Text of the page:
The most important strength that HGC has is its high growth rate that stems from the popularity its products enjoy. The company has grown an average of 80% annually in the last two years. HGC also has staff who are unique specialists in their niche making them valuable assets to production in the organization. The president of HGC, Sally Peters has a strong entrepreneurial spirit that has been recognized by the industry.

The weakness of the company is in running too many projects simultaneously and as a result the resources at the organization are stretched almost to the limit. In addition, there is evidently a lack of proper internal communication channels. Lastly, lack of an agreed strategy has led to conflict of interest.

However, HGC produces unique products that have educational value. Education is a large industry that as a result ensures that the demand of educational products remains high. The company has also built a well-established brand name.

Competitors in the same industry have expressed interest in the talent at HGC. Besides, competitors have upped their efforts and increased elements of competition for HGC in the market. Lastly, HGC faces the persistent threat of competition from substitute products.

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Application of Administrative Principle to Case Study

Management is characterized by governing, coordination, planning and regulation. Managing the challenges that an organization faces to make the organization stronger, more competitive and better able to attain its vision requires a suitable fundamental operating principle. For HGC, the administrative principle in particular is important for the organization.

The problems identified at HGC can be related to unity of command, unity of direction, scalar chain, equity, order, discipline and subordination of individual interest to general interest that are all part of the administrative theory of the 14 Principles of Management by Henri Fayol (2013). The president of HGC needs to apply the principles of management as outlined by Fayol to HGC to ensure the organization continues to run in a sustainable manner that enables it overcome challenges and threats such as increased competition.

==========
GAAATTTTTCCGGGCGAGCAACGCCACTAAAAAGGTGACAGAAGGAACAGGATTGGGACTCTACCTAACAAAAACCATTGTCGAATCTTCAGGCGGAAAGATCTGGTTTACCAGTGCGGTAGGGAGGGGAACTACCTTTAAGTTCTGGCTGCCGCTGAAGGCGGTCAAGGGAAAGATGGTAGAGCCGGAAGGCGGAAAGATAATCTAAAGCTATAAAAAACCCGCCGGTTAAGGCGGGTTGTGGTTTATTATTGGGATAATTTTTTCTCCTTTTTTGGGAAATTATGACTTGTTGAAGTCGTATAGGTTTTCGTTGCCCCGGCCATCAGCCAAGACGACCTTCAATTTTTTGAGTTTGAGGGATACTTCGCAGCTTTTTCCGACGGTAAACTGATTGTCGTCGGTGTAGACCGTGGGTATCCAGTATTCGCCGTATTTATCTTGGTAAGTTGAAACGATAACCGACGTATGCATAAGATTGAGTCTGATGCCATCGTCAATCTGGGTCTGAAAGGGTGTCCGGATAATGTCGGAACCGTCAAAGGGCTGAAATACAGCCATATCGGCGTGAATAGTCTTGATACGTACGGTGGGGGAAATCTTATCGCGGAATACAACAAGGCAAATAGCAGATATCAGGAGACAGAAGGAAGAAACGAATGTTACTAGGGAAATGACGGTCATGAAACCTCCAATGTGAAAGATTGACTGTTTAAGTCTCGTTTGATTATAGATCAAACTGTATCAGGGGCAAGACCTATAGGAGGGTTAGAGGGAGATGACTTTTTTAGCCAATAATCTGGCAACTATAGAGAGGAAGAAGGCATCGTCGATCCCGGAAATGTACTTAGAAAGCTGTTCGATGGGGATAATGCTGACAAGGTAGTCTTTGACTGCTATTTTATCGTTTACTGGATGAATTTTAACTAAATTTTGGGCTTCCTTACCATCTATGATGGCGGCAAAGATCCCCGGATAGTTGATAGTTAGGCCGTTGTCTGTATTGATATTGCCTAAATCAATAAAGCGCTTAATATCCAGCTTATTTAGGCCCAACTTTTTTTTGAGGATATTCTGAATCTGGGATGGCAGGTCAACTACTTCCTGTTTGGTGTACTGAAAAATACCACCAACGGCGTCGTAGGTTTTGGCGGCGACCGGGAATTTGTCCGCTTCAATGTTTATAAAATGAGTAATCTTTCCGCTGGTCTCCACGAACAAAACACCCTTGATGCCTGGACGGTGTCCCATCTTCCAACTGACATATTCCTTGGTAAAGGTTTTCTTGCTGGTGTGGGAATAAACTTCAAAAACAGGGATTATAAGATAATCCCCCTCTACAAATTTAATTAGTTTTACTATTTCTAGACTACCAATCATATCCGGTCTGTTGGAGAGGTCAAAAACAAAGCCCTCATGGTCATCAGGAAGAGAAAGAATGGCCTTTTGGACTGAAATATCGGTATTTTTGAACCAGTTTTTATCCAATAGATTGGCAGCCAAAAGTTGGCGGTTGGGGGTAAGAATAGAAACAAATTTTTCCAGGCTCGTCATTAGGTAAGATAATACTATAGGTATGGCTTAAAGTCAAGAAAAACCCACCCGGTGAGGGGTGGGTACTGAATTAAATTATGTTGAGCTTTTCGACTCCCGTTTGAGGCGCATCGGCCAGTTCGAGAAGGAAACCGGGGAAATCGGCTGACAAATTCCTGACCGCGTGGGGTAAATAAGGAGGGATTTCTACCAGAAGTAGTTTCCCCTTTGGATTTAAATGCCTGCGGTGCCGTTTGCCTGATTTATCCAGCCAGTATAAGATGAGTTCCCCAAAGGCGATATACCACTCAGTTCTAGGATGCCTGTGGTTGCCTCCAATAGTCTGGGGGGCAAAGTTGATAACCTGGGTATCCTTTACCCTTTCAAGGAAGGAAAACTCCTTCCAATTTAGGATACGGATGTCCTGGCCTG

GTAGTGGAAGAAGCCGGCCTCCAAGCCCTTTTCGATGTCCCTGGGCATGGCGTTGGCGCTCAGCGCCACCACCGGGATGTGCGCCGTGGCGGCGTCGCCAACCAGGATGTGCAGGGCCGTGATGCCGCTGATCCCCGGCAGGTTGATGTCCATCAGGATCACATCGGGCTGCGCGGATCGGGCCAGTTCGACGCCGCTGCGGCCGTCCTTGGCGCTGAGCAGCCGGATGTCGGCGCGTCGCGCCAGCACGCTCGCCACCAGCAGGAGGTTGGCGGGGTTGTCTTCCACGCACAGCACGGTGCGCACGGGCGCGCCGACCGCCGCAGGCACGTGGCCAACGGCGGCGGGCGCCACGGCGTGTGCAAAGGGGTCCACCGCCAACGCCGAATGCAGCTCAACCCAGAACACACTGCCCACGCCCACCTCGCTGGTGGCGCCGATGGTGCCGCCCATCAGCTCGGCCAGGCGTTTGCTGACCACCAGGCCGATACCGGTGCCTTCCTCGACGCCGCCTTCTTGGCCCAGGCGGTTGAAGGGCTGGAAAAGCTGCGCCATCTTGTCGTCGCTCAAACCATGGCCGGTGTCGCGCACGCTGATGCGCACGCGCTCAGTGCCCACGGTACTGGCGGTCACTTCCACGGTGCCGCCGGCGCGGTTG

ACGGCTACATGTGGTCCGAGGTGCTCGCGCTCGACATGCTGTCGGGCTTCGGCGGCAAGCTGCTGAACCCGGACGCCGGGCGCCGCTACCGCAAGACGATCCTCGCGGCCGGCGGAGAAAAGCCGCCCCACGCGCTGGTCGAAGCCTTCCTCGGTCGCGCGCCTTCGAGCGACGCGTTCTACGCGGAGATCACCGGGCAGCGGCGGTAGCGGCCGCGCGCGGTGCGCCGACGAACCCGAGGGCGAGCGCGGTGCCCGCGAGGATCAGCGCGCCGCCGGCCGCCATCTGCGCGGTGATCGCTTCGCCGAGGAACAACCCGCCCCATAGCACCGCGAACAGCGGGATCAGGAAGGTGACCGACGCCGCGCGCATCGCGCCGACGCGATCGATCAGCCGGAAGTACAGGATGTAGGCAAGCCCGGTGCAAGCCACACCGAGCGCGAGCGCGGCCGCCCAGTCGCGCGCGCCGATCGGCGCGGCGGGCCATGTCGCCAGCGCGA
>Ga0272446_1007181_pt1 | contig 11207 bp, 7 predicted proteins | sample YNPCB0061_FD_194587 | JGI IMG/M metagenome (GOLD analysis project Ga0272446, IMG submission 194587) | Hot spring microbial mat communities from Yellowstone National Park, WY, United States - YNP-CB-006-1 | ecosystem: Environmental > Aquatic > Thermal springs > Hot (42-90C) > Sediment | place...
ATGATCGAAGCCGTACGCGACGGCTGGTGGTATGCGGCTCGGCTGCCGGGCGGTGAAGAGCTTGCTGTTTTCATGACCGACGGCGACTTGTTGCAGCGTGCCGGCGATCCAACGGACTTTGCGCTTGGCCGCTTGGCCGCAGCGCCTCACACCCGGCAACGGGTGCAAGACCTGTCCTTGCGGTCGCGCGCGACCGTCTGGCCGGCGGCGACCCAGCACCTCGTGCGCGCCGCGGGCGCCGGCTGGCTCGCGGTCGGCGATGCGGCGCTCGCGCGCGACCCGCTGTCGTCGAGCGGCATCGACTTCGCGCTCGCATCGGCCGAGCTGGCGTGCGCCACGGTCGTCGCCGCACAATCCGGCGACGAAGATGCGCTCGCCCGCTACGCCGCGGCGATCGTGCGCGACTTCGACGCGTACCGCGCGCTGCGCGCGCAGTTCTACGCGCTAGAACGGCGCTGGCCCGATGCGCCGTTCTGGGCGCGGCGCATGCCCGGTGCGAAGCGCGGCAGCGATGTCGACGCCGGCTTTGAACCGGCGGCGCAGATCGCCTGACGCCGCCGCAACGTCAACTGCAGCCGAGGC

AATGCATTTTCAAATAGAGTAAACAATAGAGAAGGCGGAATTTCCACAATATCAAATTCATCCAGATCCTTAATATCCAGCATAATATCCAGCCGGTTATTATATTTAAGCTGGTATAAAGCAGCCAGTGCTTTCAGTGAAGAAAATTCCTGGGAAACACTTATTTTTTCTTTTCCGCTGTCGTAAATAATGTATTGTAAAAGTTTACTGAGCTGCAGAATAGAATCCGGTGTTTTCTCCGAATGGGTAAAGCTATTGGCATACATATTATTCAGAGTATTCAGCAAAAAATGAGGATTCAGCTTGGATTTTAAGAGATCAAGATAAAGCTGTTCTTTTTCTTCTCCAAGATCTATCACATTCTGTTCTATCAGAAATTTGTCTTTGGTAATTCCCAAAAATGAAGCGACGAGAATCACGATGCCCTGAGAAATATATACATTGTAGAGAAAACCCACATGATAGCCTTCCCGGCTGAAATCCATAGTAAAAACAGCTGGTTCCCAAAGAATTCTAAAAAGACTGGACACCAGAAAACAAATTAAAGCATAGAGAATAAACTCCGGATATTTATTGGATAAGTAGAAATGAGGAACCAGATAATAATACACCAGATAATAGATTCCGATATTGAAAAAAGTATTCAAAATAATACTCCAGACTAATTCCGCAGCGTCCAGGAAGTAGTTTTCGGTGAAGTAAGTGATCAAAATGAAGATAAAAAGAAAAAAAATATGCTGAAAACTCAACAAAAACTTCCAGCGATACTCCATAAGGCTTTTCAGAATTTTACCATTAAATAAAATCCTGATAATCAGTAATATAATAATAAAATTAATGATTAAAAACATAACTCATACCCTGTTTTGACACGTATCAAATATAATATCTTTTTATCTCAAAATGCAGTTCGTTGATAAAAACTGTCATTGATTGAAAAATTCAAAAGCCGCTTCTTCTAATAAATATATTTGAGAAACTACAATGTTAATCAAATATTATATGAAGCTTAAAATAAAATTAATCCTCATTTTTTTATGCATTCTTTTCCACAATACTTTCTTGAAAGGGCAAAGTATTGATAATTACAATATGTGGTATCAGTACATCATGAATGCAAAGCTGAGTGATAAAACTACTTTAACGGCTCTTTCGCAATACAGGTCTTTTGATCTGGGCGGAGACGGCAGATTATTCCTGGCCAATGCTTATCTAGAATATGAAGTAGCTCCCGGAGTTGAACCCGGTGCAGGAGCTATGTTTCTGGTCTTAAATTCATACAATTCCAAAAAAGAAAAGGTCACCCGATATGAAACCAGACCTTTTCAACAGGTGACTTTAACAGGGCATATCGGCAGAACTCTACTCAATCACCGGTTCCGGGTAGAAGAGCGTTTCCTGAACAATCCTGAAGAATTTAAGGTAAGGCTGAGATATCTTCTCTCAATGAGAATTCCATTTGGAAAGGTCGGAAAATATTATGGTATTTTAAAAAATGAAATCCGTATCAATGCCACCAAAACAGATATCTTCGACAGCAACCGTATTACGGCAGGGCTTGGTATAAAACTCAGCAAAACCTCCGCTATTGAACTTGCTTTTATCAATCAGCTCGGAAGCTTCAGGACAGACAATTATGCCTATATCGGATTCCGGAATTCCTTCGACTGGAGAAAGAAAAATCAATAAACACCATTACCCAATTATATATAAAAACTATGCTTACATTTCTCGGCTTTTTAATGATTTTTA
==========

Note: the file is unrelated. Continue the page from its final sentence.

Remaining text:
Recommendations and Conclusion

On the whole, the knowledge of management philosophies is necessary for companies that want to develop. The philosophies and principles unite the experience of previous generations. Its application will help to reduce the mistakes that the companies make on their way to success. The principles of the Administrative theory have proved their efficiency and thus can be recommended for application by organizations from various fields of business.

Reference List

Carraher, S 2014, ‘Dutton, management philosophy, realistic job previews, and Weber,’ Journal of Management History, vol. 20, no. 2.

Dent, EB & Bozeman, P 2014, ‘Discovering the foundational philosophies, practices, and influences of modern management theory,’ Journal of Management History, vol. 20, no. 2, pp. 145-163.

Fayol, H 2013, General and industrial management, Martino Publishing, Mansfield Centre.

Meyers, MC & van Woerkom, M 2013, ‘The influence of underlying philosophies on talent management: Theory, implications for practice, and research agenda,’ Journal of World Business, vol. 49, pp. 192-203.

Sarpu, RK 2013, Administrative theories and management thought, PHI Learning, Dehli.

Taylor, FW 2016, The principles of scientific management, Cosimo Classics, New York

What Is Administrative management theory? – Definition & functions.‘ Web.

Wren, DA, Bedeian, AG & Breezem JD 2002, ‘The foundations of Henri Fayol’s administrative theory,’ Management Decision, vol. 40, no. 9, pp. 906-918.